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ABSTRACT: Pyridine nucleotides are essential coenzymes in many cellular redox reactions in all living systems. In addition to functioning as a redox carrier, NAD(+) is also a required co-substrate for the conserved sirtuin deacetylases. Sirtuins regulate transcription, genome maintenance and metabolism and function as molecular links between cells and their environment. Maintaining NAD(+) homeostasis is essential for proper cellular function and aberrant NAD(+) metabolism has been implicated in a number of metabolic- and age-associated diseases. Recently, NAD(+) metabolism has been linked to the phosphate-responsive signaling pathway (PHO pathway) in the budding yeast Saccharomyces cerevisiae. Activation of the PHO pathway is associated with the production and mobilization of the NAD(+) metabolite nicotinamide riboside (NR), which is mediated in part by PHO-regulated nucleotidases. Cross-regulation between NAD(+) metabolism and the PHO pathway has also been reported; however, detailed mechanisms remain to be elucidated. The PHO pathway also appears to modulate the activities of common downstream effectors of multiple nutrient-sensing pathways (Ras-PKA, TOR, Sch9/AKT). These signaling pathways were suggested to play a role in calorie restriction-mediated beneficial effects, which have also been linked to Sir2 function and NAD(+) metabolism. Here, we discuss the interactions of these pathways and their potential roles in regulating NAD(+) metabolism. In eukaryotic cells, intracellular compartmentalization facilitates the regulation of enzymatic functions and also concentrates or sequesters specific metabolites. Various NAD(+)-mediated cellular functions such as mitochondrial oxidative phosphorylation are compartmentalized. Therefore, we also discuss several key players functioning in mitochondrial, cytosolic and vacuolar compartmentalization of NAD(+) intermediates, and their potential roles in NAD(+) homeostasis. To date, it remains unclear how NAD(+) and NAD(+) intermediates shuttle between different cellular compartments. Together, these studies provide a molecular basis for how NAD(+) homeostasis factors and the interacting signaling pathways confer metabolic flexibility and contribute to maintaining cell fitness and genome stability.DNA Repair 08/2014; DOI:10.1016/j.dnarep.2014.07.009 · 3.36 Impact Factor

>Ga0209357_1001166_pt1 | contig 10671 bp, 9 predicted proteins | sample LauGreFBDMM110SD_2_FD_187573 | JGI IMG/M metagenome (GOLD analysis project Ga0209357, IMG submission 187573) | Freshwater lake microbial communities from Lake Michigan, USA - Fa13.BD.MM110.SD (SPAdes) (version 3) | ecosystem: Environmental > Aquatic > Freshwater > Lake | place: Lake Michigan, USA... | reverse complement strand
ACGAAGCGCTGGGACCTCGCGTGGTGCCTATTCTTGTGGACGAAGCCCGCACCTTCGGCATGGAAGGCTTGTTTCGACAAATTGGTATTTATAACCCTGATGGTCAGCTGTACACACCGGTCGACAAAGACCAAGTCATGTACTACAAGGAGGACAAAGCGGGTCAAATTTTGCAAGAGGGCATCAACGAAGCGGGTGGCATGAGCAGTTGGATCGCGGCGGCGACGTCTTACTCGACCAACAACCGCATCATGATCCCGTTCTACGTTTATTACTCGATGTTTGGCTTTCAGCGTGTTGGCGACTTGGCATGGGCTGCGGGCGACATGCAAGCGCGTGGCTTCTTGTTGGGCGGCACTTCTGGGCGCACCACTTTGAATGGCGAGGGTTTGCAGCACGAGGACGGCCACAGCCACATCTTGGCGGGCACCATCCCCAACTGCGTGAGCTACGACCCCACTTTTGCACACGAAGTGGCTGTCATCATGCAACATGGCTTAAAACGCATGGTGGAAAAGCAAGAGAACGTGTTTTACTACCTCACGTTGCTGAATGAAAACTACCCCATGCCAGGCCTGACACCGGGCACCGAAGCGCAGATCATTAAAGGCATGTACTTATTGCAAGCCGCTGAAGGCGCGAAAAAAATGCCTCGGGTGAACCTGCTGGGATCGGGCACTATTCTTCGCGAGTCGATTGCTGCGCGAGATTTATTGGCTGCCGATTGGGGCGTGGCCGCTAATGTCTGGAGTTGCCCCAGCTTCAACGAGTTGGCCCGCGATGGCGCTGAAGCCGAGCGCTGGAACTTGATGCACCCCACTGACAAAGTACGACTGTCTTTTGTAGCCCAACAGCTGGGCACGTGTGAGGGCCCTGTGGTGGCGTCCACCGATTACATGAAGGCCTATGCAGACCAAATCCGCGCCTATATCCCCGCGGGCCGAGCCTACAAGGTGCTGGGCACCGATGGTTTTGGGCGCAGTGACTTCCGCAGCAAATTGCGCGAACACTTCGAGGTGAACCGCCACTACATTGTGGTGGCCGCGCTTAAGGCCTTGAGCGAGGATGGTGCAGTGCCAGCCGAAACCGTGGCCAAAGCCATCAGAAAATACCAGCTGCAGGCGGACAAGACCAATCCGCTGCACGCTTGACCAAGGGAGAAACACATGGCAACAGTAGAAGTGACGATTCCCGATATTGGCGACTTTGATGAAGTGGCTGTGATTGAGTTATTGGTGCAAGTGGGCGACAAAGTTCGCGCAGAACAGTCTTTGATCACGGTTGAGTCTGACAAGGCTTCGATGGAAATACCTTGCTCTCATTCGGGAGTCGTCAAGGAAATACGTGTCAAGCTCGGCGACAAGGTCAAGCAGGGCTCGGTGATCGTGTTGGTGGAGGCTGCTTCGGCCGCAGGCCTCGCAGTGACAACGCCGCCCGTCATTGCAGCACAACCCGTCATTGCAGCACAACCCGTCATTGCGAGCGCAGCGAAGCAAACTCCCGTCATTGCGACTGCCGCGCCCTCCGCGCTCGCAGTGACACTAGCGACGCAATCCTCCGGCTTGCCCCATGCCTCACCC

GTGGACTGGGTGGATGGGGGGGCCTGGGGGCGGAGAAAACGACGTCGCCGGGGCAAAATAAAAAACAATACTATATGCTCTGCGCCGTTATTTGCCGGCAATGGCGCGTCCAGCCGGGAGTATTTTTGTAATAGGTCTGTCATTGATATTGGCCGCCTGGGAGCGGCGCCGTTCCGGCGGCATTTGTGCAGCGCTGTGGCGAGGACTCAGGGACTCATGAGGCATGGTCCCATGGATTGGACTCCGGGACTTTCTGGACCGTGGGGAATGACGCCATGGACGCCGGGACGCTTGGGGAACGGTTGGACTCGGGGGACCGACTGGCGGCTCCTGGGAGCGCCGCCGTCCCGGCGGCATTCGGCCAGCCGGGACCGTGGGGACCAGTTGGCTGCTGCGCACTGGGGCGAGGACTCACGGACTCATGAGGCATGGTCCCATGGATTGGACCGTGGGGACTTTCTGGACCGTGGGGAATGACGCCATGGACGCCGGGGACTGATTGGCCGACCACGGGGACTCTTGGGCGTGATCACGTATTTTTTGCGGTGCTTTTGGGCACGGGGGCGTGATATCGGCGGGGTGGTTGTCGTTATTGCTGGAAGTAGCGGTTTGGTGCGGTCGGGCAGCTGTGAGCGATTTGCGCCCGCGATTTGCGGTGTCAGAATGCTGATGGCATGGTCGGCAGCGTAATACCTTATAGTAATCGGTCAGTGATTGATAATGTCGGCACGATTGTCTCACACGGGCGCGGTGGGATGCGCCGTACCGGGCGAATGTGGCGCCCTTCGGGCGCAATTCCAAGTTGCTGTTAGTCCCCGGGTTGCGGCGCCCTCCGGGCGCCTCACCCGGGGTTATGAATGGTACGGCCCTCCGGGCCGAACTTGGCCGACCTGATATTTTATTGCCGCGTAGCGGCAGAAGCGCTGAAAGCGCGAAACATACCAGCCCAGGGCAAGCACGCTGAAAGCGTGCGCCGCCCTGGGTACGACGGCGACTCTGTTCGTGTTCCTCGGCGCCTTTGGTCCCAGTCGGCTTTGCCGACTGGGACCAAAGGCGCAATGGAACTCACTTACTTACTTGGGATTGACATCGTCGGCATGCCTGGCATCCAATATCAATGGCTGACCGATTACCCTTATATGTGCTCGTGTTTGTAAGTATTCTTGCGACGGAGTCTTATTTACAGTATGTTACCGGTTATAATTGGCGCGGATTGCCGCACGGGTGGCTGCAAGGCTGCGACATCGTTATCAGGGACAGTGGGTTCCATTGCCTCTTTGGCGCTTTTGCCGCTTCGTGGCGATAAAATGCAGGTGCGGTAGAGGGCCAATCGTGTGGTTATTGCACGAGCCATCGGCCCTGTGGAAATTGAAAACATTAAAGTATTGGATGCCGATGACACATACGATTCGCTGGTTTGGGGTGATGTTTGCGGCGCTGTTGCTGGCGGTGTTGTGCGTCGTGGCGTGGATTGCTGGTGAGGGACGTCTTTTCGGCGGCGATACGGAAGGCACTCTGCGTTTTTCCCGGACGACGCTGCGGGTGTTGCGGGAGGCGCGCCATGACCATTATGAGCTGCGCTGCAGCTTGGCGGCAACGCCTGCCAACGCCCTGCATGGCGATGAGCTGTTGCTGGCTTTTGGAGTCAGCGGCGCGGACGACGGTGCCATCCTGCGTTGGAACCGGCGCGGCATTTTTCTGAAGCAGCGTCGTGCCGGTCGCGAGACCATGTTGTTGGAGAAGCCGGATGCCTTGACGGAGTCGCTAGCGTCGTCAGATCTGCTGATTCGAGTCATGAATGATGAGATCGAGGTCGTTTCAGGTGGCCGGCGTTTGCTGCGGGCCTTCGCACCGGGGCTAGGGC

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ABSTRACT: Calorie restriction (CR) is often described as the most robust manner to extend lifespan in a large variety of organisms. Hence, considerable research effort is directed toward understanding the mechanisms underlying CR, especially in the yeast Saccharomyces cerevisiae. However, the effect of CR on lifespan has never been systematically reviewed in this organism. Here, we performed a meta-analysis of replicative lifespan (RLS) data published in more than 40 different papers. Our analysis revealed that there is significant variation in the reported RLS data, which appears to be mainly due to the low number of cells analyzed per experiment. Furthermore, we found that the RLS measured at 2% (wt/vol) glucose in CR experiments is partly biased toward shorter lifespans compared with identical lifespan measurements from other studies. Excluding the 2% (wt/vol) glucose experiments from CR experiments, we determined that the average RLS of the yeast strains BY4741 and BY4742 is 25.9 buds at 2% (wt/vol) glucose and 30.2 buds under CR conditions. RLS measurements with a microfluidic dissection platform produced identical RLS data at 2% (wt/vol) glucose. However, CR conditions did not induce lifespan extension. As we excluded obvious methodological differences, such as temperature and medium, as causes, we conclude that subtle method-specific factors are crucial to induce lifespan extension under CR conditions in S. cerevisiae.Proceedings of the National Academy of Sciences 07/2014; 111(32). DOI:10.1073/pnas.1410024111 · 9.81 Impact Factor